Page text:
Prenuptial and Postnuptial Agreements

Prenuptial and postnuptial agreements guard against disputes should circumstances prevent you and your spouse from making joint decisions or expressing your intentions. A prenuptial agreement is a contract in which intended spouses agree upon how property would be divided in the event of a divorce, separation, or death of one of the spouses. A postnuptial agreement is the same type of agreement, entered into after marriage.

The Massachusetts Alimony Reform Act of 2011 recently went into effect and caused significant changes to the amount and duration of alimony available without written findings by the court.

Frequently asked questions

Why should I get a prenuptial agreement?

A prenuptial agreement protects your financial stability and the rights of your intended beneficiaries. Settling important financial decisions as you prepare to marry allows you and your intended spouse to enter into the marriage confidently, guarding against future pain, uncertainty, and the cost of legal battles that could result from your failure to document your intentions.

Do I need a prenuptial agreement even if I’m not rich and I don’t have extensive property?

Yes. While many people believe that prenuptial agreements are only for people who have high net worth entering into marriage, prenuptial agreements provide solutions to a wide range of financial concerns.

    • Protect wealth accumulated during the marriage. It is the wealth and property acquired during the marriage that is at the highest risk of being divided by the court. Even if you don’t have much money or property now, if you anticipate financial success during your marriage, you should get a prenuptial agreement.


    • Shield you from debt that your spouse brings into the marriage. This is especially important for couples with student loans or credit card debt, as well as where one spouse has child support or alimony obligations from a prior marriage.


    • Protect your business. If you own a business in whole or in part, a prenuptial agreement can prevent the possibility of the court awarding decision-making power or rights to income to the non-owner spouse.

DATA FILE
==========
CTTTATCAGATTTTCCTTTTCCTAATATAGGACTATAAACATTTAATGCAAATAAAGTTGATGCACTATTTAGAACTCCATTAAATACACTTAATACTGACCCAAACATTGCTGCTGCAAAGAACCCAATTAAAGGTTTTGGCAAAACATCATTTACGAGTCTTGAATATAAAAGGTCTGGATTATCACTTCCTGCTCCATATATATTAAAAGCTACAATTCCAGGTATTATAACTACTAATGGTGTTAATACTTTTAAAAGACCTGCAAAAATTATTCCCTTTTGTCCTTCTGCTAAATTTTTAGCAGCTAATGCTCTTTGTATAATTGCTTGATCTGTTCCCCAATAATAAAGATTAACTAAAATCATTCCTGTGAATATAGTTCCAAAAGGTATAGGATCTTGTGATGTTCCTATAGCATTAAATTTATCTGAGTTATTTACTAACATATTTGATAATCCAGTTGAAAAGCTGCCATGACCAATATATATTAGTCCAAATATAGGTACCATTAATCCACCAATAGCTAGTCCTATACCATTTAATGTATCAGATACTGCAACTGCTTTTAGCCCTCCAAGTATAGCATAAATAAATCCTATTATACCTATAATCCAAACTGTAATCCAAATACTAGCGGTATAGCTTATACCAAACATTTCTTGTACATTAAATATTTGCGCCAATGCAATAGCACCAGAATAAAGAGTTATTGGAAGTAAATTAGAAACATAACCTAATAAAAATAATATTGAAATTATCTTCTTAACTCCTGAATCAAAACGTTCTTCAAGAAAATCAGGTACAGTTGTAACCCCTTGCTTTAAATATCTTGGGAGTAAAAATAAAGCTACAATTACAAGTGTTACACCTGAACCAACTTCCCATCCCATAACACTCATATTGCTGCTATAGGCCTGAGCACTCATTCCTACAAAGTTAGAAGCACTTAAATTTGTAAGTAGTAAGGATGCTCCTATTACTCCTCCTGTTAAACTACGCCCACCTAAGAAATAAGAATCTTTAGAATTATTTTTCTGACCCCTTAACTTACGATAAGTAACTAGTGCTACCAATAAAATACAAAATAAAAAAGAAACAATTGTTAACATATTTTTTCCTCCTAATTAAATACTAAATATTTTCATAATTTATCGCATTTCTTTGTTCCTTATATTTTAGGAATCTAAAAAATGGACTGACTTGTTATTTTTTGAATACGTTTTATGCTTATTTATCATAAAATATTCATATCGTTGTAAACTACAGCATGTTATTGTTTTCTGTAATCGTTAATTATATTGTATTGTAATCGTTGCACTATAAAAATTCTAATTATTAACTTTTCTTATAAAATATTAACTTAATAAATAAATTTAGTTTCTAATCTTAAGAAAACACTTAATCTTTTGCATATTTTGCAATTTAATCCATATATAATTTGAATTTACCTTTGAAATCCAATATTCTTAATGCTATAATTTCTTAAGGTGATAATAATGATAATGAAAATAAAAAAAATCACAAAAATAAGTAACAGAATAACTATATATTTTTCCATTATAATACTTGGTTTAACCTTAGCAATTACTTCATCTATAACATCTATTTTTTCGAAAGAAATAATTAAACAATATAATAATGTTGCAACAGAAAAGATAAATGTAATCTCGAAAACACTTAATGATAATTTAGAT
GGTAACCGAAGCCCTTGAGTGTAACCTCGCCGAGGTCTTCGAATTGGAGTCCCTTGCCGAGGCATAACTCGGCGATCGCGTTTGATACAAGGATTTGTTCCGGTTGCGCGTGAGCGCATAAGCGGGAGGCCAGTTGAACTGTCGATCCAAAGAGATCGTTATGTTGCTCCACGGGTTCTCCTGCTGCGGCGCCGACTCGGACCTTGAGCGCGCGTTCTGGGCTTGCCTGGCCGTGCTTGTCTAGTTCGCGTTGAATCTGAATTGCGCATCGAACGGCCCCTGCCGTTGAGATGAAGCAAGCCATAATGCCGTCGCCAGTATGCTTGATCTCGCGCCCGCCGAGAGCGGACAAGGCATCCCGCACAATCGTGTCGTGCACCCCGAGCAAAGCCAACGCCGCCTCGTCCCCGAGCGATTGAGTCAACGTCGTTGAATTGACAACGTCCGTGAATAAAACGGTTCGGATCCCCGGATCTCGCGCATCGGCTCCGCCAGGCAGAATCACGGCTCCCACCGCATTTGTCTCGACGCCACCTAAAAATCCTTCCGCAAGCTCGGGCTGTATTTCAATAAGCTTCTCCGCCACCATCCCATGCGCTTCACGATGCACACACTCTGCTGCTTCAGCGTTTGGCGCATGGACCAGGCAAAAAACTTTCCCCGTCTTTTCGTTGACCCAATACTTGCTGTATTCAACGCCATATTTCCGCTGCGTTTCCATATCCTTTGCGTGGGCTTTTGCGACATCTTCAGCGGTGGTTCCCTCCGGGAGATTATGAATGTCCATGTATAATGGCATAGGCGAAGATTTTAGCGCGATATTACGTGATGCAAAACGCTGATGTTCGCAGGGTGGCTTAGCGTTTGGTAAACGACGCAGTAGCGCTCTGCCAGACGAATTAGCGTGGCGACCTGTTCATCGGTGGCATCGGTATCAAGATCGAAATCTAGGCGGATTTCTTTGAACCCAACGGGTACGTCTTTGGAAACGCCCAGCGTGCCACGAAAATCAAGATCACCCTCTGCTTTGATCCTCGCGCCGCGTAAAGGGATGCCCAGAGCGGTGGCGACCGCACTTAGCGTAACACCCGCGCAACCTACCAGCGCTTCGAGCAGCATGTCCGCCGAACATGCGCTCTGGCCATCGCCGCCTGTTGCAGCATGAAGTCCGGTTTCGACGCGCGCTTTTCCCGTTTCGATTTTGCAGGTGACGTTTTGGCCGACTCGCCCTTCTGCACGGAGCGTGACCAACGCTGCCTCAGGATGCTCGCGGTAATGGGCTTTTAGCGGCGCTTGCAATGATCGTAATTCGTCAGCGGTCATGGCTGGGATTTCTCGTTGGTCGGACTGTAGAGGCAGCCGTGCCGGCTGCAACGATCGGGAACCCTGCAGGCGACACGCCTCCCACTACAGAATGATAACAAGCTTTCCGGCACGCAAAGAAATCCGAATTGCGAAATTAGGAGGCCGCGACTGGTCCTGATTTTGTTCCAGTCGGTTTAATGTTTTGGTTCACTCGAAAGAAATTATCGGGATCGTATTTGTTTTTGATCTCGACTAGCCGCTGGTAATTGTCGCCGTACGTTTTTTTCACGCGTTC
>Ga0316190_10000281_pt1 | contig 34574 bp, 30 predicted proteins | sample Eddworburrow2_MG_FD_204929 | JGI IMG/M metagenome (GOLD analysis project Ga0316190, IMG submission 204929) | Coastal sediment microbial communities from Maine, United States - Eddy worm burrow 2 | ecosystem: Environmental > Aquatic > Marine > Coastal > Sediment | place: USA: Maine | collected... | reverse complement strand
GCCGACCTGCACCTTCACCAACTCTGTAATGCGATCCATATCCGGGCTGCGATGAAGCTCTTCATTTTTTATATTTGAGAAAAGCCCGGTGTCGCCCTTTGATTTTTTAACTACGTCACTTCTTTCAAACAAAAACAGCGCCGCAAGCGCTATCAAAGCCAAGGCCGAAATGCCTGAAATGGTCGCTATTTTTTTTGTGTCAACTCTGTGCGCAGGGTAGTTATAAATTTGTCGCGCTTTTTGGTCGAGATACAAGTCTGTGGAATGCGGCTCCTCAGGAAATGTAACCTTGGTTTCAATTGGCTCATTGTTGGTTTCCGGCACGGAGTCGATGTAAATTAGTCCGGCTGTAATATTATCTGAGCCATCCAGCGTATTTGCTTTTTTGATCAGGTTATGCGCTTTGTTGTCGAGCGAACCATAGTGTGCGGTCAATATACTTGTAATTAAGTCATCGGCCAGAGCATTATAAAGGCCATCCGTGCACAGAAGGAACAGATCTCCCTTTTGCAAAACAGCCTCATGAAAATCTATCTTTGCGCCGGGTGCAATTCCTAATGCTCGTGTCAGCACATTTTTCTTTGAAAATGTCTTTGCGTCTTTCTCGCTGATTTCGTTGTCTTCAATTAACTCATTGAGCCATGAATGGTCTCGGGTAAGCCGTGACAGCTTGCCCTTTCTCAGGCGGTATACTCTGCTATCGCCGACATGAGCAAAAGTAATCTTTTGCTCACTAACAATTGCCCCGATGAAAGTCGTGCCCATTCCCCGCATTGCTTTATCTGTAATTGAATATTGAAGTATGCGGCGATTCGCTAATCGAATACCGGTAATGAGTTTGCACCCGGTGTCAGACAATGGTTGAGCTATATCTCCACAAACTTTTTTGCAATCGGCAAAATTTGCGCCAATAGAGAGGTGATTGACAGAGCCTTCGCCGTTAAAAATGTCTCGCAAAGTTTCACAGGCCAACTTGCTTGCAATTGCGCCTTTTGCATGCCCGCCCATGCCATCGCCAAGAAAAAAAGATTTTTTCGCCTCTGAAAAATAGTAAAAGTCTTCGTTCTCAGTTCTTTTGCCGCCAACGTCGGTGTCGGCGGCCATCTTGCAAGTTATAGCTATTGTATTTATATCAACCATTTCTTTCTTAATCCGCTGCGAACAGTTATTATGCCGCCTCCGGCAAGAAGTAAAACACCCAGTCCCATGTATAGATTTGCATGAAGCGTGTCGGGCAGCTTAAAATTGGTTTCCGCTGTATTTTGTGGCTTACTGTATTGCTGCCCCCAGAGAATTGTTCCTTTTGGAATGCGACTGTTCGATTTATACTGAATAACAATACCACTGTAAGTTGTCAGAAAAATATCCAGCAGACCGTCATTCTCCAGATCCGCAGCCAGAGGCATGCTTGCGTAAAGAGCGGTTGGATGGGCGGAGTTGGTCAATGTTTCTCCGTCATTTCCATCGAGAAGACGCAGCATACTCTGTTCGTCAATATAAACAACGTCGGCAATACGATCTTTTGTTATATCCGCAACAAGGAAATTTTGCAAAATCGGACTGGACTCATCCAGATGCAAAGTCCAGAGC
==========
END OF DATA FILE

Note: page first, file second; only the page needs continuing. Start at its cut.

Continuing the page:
• Account for one spouse supporting the other for a period of time, for instance if you pay your spouse’s tuition or support your spouse while he or she is in school.


    • Disclaim rights to earnings as a result of a degree or training that one spouse completed during the marriage.


    • Account for the homemaker spouse’s contributions. Spouses who have left the workforce to raise children are especially vulnerable to becoming impoverished after divorce. On the other hand, breadwinner spouses can be ordered to pay so much alimony that they cannot afford to retire. If one spouse’s contributions to the marriage cannot be easily defined in monetary terms, it is in both parties’ best interests to ensure their financial security with a prenuptial agreement.


  • Protect inheritance rights and exclude property from division. If you stand to inherit or you own property that should not be subject to division, you should have a prenuptial agreement acknowledging those intentions.

Do I need an attorney? Can my intended spouse and I use the same attorney?

For your prenuptial or postnuptial agreement to have the best chance of withstanding a challenge, each party should have independent counsel.

Without independent counsel, your spouse or your spouse’s beneficiaries could claim that he or she was pressured, misled, unclear as to the terms of the agreement, or unclear as to the role of any attorney involved. A properly negotiated and executed prenuptial agreement can save you extensive litigation costs or property loss should you ever need to enforce the agreement.

How does the court decide if a prenuptial agreement is enforceable?

The court considers factors including:

    • Was there full disclosure by the parties? If you hide assets or liabilities, the court is likely to invalidate the agreement.


    • Was the agreement fair and reasonable at the time it was made? The court will avoid enforcing agreements that leave one spouse destitute. Your attorney will advise you regarding what terms the court is likely to reject.


  • Is the agreement fair and reasonable at the time of enforcement? The evaluation of the agreement at the time of enforcement is sometimes called the “second look”.

Obtaining separate counsel for each party greatly increases the likelihood of the court finding the necessary factors present.

Can we change the terms of the prenuptial agreement or cancel it later?

A prenuptial agreement can be modified or cancelled at a later time by agreement of the parties. This is quite common as circumstances change during the marriage, particularly if one spouse leaves the workforce to raise children, your financial situation changes substantially, or a change in the law (such as the Massachusetts Alimony Reform Act of 2011) affects your rights to property or financial support.

To discuss further how a prenuptial or postnuptial agreement can protect you, call (978) 704-9223 or email Lance Law LLC to schedule a consultation.

Comments are closed.